Aww Nuts! Why Walnuts Might Be Better Than Almonds
Any nutritionist will tell you that almonds and walnuts, in moderation, make delicious and healthy snacks. A serving size (1oz) of 20-25 almonds or 12-15 walnut halves will cost you 160-190 calories, but will keep you full for hours. Why is that? Because each type of nut contains a good source of healthy essential fatty acids (EFA’s) as well as a solid amount of protein (4-6g/serving), which helps keep us hungry humans satiated for a longer period of time. So, what’s the difference between walnuts and almonds?
In a word: fat. Though almonds are a good source of omega-6 fats, we’re already getting far too much of this type of fat in our diets, especially with the mass consumption of processed grain products and the vegetable oils we use in our daily cooking. Walnuts, on the other hand, are high in omega-3 fats, the same type of healthy fats that come from salmon and grass fed beef (AKA foods that most people don’t eat as much of).
In fact, most people consume roughly 20:1 more omega-6 fats than omega-3 fats, when in fact, we should aim for a ratio of 4:1. That’s where walnuts can help! A serving of walnuts contains 95% of our daily value for omega-3 fatty acids. Along with a healthy diet and other omega-3 fat-filled foods, you can quickly bring your fat ratio back to where it should be.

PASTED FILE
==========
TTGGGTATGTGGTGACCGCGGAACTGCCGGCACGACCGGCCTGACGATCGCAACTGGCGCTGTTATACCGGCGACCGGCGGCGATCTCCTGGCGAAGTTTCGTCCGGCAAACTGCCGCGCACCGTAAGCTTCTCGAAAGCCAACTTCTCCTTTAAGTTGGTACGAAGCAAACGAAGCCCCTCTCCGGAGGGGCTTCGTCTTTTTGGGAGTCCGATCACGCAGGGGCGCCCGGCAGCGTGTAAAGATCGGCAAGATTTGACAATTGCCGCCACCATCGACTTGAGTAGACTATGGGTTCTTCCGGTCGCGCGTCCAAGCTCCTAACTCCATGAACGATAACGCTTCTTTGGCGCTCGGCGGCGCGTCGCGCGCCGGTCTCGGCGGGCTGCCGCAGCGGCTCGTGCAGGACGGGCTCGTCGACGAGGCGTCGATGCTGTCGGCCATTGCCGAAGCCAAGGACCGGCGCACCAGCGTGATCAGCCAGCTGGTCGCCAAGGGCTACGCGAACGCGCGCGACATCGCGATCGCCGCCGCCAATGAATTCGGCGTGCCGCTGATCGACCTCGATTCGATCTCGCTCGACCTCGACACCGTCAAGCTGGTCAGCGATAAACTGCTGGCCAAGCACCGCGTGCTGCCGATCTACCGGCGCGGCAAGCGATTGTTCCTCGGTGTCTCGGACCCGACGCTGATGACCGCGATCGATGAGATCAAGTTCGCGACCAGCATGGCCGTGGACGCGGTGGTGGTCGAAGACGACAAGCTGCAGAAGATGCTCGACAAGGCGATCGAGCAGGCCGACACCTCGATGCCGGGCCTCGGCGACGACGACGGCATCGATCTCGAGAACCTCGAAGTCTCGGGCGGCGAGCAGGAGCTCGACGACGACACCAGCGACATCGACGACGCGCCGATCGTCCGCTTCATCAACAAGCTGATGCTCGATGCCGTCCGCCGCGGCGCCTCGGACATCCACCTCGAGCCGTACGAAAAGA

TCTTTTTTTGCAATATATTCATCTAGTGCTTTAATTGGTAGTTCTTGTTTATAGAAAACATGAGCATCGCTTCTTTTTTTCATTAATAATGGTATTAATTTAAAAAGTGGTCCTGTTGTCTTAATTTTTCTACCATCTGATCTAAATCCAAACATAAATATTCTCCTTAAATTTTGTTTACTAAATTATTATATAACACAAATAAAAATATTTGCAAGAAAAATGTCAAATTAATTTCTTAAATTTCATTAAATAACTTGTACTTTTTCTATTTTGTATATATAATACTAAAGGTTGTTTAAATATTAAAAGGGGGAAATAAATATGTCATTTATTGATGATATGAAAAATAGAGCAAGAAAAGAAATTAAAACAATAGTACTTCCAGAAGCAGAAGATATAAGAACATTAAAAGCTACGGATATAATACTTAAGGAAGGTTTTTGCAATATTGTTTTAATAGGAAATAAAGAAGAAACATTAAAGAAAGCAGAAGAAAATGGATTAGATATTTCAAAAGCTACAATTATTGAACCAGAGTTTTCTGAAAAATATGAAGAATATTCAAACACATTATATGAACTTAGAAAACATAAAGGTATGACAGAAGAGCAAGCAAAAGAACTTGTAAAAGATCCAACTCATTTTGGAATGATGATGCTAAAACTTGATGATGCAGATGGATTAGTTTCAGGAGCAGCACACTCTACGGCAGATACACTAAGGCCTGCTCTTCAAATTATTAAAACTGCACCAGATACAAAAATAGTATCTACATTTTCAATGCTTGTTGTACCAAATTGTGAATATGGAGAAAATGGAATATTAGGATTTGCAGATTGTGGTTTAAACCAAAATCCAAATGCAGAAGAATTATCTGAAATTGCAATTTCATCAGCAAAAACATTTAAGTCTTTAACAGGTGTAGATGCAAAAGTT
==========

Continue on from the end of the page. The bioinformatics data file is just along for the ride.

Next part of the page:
At Brit HQ, learning about the goodness of walnuts can only lead to one thing: a culinary hack! Check out our quick recipe for homemade Honey Walnut Butter, and all the delicious recipes you can use it in.
– 2 cups walnuts
– 1 tbsp honey
– a pinch of salt
– 2 tbsp oil (walnut, grapeseed, or vegetable)
Soak the walnuts for at least an hour, but overnight is best. Drain and blend with all your other ingredients in a food processor. Add additional honey and salt to taste, and if you’re looking for a super creamy texture, you can add more oil.
But what can you do with walnut butter besides spread it on a piece of toast? We recommend using walnut butter as a substitute for peanut butter in these three recipes:
Remember, like any food, moderation is key. Got any homespun health tips of your own? Send 'em our way by leaving a note in the comments below or saying hi on Twitter.
Tiffany Chag has been an NASM certified personal trainer since 2005. She is also a certified clinical nutritionist consultant and holistic lifestyle coach. She has experience in everything from weight loss to strength/agility training to nutritional consulting.